7 November 2012 — Sydney will become leafier and healthier under the City of Sydney’s new Urban Forest Strategy to green the city, reduce power bills, and beautify inner-city properties.
The City will grow its urban forest and green canopy by up to 50 per cent by 2030 and maximise the environmental, economic and social benefits of trees and plants to the community.
Lord Mayor Clover Moore said in 12 months, one mature tree could absorb 3400 litres of stormwater, filter 27 kilograms of pollutants from the air and provide a cooling effect equivalent to continuously running 10 air conditioners.
“We want to create great streets and public spaces, while protecting and improving our urban forest, by planting the appropriate trees for each street and park and increasing the diversity of species in our area,” she said.
“Street trees improve mental health and well-being by reducing stress in urban green spaces, as well as providing a sense of place and enhancing property values. Deciduous trees cut your summer cooling bills, while still allowing in light and warmth through during winter.”
There are about 81,000 trees in Sydney which provide a canopy cover of just over 15 per cent. Under the Strategy this would increase to more than 23 per cent by 2030.
The City will soon also finalise a Footpath Gardening Policy that introduces a “red-tape free” process for residents to plant verges, nature strips and place planter boxes on public footpaths.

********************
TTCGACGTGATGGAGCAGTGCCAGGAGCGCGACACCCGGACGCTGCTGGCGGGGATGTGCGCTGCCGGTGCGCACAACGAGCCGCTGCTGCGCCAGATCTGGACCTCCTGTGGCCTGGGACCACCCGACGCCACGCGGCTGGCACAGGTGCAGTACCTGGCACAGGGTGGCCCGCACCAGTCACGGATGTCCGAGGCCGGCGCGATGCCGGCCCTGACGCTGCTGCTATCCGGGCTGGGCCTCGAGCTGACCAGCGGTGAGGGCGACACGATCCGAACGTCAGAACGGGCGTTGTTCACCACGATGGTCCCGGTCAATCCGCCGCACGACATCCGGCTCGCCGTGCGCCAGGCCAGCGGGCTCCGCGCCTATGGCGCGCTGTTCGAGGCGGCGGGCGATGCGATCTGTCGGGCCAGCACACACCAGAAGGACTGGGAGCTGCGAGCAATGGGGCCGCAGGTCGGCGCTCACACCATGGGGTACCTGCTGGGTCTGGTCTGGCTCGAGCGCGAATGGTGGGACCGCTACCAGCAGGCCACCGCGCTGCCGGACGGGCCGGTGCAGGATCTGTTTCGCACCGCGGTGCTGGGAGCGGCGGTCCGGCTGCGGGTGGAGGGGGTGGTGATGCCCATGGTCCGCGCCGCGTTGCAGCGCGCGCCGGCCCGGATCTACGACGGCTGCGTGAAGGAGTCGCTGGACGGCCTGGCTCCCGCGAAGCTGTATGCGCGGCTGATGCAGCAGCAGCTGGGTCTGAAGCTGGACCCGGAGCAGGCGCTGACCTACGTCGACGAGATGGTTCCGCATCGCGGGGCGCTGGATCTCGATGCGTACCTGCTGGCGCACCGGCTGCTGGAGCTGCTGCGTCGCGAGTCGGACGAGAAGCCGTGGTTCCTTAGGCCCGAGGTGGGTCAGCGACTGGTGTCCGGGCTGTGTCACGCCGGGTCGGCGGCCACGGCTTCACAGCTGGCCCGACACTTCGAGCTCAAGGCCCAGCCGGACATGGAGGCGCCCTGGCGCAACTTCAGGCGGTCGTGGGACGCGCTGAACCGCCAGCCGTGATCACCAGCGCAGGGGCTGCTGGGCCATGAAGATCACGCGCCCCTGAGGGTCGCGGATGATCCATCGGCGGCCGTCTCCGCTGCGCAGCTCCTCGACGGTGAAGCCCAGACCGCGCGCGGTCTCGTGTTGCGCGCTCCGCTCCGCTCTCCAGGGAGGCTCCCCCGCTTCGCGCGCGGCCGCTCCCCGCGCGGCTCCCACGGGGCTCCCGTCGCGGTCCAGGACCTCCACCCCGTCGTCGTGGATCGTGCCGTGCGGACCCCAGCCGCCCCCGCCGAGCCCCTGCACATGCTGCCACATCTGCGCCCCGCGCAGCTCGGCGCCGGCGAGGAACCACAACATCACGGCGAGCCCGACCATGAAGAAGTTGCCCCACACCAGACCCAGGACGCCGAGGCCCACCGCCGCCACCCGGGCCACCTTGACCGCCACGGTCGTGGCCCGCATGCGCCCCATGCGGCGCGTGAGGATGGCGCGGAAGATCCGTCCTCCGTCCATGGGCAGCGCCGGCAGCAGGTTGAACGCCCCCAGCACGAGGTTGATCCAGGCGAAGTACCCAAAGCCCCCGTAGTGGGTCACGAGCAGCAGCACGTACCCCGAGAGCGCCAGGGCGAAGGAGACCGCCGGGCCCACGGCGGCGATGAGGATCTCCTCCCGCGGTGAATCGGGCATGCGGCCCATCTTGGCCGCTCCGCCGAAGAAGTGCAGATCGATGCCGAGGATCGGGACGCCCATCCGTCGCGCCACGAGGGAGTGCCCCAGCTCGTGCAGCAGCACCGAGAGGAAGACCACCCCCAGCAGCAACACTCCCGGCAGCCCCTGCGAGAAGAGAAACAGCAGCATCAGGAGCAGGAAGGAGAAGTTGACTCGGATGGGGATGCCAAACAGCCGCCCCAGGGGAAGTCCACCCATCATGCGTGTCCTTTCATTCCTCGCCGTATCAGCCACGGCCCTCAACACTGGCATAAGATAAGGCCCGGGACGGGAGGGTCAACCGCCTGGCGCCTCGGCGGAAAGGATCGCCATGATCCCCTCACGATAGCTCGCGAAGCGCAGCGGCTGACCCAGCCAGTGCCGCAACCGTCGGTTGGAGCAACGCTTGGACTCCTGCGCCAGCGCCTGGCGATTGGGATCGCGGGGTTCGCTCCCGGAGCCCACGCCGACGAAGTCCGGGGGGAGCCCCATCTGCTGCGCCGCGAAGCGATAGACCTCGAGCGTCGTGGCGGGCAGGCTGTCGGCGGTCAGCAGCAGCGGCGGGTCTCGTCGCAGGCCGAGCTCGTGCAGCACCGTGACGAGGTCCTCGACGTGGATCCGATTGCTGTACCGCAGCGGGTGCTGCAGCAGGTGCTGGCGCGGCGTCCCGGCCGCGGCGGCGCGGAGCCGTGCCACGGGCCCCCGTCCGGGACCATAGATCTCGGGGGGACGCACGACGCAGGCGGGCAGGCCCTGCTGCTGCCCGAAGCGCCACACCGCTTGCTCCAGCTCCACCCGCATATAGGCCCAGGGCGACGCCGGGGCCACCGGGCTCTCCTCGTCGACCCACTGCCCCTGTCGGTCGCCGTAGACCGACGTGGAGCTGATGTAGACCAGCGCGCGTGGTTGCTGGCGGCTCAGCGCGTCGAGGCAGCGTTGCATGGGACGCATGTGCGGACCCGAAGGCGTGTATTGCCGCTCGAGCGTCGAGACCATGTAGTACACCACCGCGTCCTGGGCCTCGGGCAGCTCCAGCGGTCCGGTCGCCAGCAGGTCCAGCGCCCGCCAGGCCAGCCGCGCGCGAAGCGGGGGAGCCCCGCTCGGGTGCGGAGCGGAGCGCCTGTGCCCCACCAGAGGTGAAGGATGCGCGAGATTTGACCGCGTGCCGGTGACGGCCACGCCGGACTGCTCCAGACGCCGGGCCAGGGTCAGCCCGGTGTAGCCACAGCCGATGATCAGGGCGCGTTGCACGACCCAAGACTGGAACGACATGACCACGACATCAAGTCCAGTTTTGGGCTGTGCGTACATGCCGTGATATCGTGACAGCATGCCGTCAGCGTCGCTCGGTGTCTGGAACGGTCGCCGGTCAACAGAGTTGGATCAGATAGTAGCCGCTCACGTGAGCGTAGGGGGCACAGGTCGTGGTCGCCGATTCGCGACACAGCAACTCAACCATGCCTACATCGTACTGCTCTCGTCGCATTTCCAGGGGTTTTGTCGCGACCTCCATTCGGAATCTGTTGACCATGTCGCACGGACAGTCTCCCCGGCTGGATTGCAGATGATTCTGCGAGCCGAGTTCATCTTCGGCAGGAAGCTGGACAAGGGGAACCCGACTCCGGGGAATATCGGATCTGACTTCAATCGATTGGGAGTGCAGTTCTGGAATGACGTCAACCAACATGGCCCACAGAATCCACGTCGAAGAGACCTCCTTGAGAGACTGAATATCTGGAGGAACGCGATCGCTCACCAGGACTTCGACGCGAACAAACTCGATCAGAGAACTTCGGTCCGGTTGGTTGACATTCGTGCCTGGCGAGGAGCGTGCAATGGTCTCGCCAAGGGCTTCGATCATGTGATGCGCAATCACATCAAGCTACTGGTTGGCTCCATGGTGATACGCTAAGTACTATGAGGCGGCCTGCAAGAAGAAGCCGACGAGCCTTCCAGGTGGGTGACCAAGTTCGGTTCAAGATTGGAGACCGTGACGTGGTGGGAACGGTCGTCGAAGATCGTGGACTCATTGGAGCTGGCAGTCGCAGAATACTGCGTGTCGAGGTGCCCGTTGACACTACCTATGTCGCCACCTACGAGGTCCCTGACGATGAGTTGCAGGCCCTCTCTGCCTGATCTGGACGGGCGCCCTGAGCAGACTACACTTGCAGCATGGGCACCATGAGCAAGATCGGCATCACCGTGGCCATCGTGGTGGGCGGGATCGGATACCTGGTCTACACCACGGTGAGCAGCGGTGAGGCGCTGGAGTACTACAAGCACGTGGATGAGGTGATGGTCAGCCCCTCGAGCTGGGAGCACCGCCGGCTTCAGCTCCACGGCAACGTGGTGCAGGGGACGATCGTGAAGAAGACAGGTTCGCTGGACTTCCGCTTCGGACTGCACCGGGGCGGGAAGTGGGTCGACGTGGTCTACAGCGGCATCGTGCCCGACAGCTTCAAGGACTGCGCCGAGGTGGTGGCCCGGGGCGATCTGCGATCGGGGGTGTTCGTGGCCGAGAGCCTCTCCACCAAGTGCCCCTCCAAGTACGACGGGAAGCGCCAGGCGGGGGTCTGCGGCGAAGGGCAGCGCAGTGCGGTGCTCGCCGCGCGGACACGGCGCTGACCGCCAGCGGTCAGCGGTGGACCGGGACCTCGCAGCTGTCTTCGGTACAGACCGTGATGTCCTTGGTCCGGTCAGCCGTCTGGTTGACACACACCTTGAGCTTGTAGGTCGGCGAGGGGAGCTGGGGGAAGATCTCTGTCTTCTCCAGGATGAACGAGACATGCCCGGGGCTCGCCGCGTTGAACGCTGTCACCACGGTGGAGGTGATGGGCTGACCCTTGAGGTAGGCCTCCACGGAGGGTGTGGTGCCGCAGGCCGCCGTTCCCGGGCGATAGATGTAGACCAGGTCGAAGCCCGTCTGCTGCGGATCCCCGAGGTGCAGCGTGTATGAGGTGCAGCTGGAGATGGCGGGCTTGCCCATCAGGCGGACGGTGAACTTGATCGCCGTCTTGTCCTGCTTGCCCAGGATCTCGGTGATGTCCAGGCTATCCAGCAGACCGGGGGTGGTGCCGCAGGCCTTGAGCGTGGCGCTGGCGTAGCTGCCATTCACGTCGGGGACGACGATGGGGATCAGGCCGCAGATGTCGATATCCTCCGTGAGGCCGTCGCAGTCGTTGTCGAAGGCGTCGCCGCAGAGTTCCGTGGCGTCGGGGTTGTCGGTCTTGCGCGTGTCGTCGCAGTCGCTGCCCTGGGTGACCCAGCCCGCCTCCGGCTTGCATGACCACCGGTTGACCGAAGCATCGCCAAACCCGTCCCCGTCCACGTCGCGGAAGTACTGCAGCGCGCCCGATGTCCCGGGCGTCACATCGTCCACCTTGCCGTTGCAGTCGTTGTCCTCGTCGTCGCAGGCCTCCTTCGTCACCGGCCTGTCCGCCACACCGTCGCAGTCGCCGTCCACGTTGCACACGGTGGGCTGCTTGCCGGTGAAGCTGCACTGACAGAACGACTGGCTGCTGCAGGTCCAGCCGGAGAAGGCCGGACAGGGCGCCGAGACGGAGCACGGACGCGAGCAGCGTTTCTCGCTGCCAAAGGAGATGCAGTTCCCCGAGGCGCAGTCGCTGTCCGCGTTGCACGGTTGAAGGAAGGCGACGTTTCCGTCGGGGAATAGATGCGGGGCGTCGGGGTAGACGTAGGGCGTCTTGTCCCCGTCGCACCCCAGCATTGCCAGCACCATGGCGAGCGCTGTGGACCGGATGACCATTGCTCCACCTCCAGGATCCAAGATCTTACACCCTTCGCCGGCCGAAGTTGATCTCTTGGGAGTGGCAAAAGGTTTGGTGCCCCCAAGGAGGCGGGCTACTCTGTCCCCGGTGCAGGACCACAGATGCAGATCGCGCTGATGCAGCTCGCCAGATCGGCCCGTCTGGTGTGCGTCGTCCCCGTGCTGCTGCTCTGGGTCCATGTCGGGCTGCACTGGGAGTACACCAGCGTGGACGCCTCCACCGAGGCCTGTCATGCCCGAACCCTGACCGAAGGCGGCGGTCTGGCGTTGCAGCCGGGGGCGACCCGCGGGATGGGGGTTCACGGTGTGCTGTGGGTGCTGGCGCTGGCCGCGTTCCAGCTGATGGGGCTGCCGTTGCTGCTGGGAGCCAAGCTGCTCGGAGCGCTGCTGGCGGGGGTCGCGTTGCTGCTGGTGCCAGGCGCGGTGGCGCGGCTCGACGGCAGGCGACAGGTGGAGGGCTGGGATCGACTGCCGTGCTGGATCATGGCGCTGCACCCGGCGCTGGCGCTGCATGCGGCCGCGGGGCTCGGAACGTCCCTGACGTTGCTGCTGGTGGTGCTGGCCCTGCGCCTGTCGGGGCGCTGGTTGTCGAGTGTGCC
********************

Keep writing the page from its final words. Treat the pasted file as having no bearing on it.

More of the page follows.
“By introducing a simple checklist, we have streamlined the process for people to green their own neighbourhoods without blocking footpaths or creating pedestrian hazards,” the Lord Mayor said.
City of Sydney chief arborist Karen Sweeney said the new plans would see a range of deciduous and evergreen, and a variety of small, medium and large trees being planted across the city centre and villages.
“Despite a densely urbanised area and harsh conditions in the City centre, we have trees growing healthily and happily and we are planting more,” Ms Sweeney said.
“Trees humanise the space as well as shading pedestrians, diminishing traffic noise, screening unwanted views and reducing glare.
“They also contribute to the local economy by increasing the attractiveness of shopping and dining precincts, reducing the urban heat island effect and attracting higher rents and sale values to residential areas.”
The draft Urban Forest Strategy and Tree Management Policy is set to go on display for public viewing and community comment at the City of Sydney’s website.